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Sequins, satin and memories

Egypt's top designer of belly dance outfits knows how to flatter a woman and her curves. At 60, he's nostalgic for the days when less was more.

December 14, 2007|Jeffrey Fleishman | Times Staff Writer

CAIRO — In a shop that looks and feels like the inside of a vaudeville trunk, Ahmed Diaa Eddin sits amid beads and sequins bargaining hard with a woman from Saudi Arabia over satin and chiffon.

"200."

"The price is 400."

"200."

He won't budge. Neither will she. There's a stare-down, but Diaa Eddin hasn't spent 40 years designing belly dance costumes to let his wares go cheap. He knows the contours of a woman's body and the intricacies of her mind. He waits. The night outside the open window is cool; he's listened to the street below since he was a boy in this same cluttered room watching his father sew purses for rich ladies. The Saudi woman makes another offer, the deal is done. She walks out followed by her happy husband.

"I'm famous. Google me and I pop up all over," Diaa Eddin says. "Nobody taught me this art. I mastered it. I am the first person in Egypt to export belly dancing costumes. I am the oldest designer in my trade. I love to watch the dancer. I love the way the costume flows. The truth is, though, you may design a beautiful, elaborate costume, but if an ordinary woman wears it, it won't attract much attention."

He ponders this for a while, sort of lets it hang there, so you feel his pain. In need of a shave and with glasses resting on his bald head, Diaa Eddin rummages through his shop, a sparkly, rhinestoned, un-spooled thread kind of place with fading photographs of dancers, a computer misted in dust and, hanging above it all, an airbrushed picture of himself with a smirk that suggests he might whisper something intoxicating or perhaps slightly offensive into your ear.

At 60, there's a hint of nostalgia about him, as if somewhere along the way he slipped out of a Peter Lorre movie and can't quite find his way back to those times when the best part of his craft and the arousal it evoked were a swatch of silky fabric, a sliver of imagination and the mystery of the unseen.

Egypt's best dancers have worn his costumes, women who can earn up to $3,000 for a single show. He knows the nightclubs, the orchestras, the bartenders, the discreetly sipped drink, the scent of the water pipe, and that feeling when the lights go down and the tables fall quiet as the tabla drum sounds and the silhouette appears, sometimes in high heels, sometimes not.

"Tastes change, beauty stays the same," he says. "But, you know, the golden days of belly dancing are gone. It's deteriorating all over Egypt. Most of my costumes are exported. This country has many dancers, but the quality is poor. I blame these music videos. They're harming belly dancing. You get this director who hires five or six girls, dresses them in belly dancer outfits, but they're not professional. They can't dance. But people see them on TV and they get hired in clubs. This is what's wrong."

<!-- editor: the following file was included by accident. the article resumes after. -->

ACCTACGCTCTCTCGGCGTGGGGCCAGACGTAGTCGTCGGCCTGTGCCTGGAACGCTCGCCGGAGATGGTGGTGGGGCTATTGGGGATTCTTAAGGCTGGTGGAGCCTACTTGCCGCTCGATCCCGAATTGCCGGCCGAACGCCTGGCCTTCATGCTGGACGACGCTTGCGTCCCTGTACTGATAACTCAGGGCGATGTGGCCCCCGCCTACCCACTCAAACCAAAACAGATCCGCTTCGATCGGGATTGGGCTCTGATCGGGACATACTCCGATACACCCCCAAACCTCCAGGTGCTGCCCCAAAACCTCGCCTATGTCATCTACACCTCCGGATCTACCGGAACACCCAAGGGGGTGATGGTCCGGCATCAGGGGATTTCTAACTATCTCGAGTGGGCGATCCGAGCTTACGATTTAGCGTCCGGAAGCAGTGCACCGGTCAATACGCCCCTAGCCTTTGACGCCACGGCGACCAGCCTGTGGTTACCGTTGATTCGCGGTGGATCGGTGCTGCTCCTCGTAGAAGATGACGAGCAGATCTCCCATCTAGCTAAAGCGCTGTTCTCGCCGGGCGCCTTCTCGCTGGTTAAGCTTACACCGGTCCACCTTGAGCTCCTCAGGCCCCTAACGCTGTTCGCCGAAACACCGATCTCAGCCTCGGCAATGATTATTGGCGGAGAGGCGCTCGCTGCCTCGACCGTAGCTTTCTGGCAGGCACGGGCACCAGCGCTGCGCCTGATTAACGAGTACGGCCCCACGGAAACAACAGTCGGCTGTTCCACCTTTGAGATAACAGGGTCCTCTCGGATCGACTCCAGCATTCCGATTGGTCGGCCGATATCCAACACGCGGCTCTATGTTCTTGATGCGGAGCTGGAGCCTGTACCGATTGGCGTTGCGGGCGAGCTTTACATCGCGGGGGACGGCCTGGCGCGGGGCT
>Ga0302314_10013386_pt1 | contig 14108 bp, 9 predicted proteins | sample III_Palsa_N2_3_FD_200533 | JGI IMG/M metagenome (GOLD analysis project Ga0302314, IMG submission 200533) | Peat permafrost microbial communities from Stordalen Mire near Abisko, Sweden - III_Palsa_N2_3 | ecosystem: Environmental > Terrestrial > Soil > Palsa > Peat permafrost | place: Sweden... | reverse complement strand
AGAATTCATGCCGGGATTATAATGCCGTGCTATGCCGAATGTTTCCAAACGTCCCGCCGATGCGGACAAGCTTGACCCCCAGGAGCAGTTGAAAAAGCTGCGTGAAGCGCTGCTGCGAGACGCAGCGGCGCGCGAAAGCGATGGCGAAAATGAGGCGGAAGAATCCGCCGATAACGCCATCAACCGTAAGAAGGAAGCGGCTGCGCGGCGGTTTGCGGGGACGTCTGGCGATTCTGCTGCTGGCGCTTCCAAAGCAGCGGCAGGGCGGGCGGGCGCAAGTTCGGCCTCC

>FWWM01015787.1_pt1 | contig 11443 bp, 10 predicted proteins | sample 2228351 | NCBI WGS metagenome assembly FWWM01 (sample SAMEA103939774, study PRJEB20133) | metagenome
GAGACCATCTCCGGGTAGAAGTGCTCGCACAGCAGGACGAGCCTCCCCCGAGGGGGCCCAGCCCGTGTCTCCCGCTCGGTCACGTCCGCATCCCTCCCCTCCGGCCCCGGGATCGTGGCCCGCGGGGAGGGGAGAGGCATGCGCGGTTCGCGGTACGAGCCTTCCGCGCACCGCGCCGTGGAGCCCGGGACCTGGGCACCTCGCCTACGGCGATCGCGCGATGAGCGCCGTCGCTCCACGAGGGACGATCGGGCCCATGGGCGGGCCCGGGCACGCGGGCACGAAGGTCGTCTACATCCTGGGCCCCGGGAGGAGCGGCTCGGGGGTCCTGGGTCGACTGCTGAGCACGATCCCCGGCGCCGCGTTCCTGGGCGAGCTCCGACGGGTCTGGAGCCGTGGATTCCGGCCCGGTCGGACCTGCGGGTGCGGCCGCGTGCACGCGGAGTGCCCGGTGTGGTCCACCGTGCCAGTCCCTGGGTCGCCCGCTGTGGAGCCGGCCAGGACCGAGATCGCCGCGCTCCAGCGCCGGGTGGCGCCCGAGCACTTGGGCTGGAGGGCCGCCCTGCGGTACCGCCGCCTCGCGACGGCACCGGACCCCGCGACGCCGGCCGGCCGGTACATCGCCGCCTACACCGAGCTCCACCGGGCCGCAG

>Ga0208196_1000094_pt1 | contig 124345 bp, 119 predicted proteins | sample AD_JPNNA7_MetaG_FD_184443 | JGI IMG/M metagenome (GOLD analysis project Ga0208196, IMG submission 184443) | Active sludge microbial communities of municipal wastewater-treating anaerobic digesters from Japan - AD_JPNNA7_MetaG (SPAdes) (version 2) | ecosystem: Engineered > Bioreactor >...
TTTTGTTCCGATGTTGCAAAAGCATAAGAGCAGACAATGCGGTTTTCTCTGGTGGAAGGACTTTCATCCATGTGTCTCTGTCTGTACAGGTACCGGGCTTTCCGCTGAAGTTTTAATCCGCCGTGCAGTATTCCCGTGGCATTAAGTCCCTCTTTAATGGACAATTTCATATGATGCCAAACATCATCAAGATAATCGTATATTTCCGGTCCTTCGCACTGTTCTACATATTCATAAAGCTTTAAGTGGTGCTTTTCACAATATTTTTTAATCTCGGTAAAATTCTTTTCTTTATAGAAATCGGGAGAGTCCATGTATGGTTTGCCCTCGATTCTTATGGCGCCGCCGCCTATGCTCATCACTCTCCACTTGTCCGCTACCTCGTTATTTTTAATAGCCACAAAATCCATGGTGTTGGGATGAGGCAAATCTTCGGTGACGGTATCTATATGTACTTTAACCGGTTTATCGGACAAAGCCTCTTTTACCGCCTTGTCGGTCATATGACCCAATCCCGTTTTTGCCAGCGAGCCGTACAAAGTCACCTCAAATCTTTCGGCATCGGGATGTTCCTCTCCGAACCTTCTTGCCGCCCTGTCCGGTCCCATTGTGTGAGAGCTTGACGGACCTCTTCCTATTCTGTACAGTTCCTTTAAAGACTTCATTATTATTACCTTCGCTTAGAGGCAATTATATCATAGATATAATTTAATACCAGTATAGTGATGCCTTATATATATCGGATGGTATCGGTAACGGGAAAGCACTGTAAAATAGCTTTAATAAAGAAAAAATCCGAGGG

Even Mohammed Ali Street, the fabled strip of belly dancing, is not what it used to be. The artists have slipped away to other neighborhoods, leaving behind upholsterers and tailors, men with swift hands and steady feet working vintage Singer sewing machines. It's a street that shows you a lot, but tells you little, a street of sweat and wrinkled cotton suits, of crinkled newspapers and rambling conversations, a tiny cramped universe shared by cucumber sellers, the ancient professors and the fast-talking cellphone salesmen.

"I began as a costume designer on this street when I was 16, but I've been in and out of nightclubs since I was 9," Diaa Eddin says. "I was a loser at school. But if I hadn't been a loser back then I wouldn't be famous today. . . . Sometimes a woman will come to me today. She wants an outfit, but she doesn't have big breasts, so I have to do a bit of cosmetic surgery on the costume to make her look bigger."

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Women come and go, flicking through catalogs, scrutinizing folds of satin and Lycra, shaking bead boxes. Some of them are shopping for bridal gifts while others, like the Saudi woman, who wore a hijab and covered all but her eyes, want to entice husbands in the privacy of their homes. Some belly dance for art, many ripple and shake their hips for exercise, especially in Scandinavia and Germany, which imports more of Diaa Eddin's costumes than any other nation, including the United States, which comes in third.

"Have you heard that story about the American woman?" he says, settling back in his chair, swiveling every now and then and standing up to stretch his legs. "She had a spinal injury and started belly dancing for rehabilitation. She came to Egypt and danced for three years. It's a famous story."

Diaa Eddin enjoys imparting knowledge, stitching together a bit of this and a bit of that, giving thoughts shape. He's busy, but in no particular hurry, talking to a customer, answering the phone, looking over a costume, moving through his office like a magpie, collecting needles, spindles and ideas.

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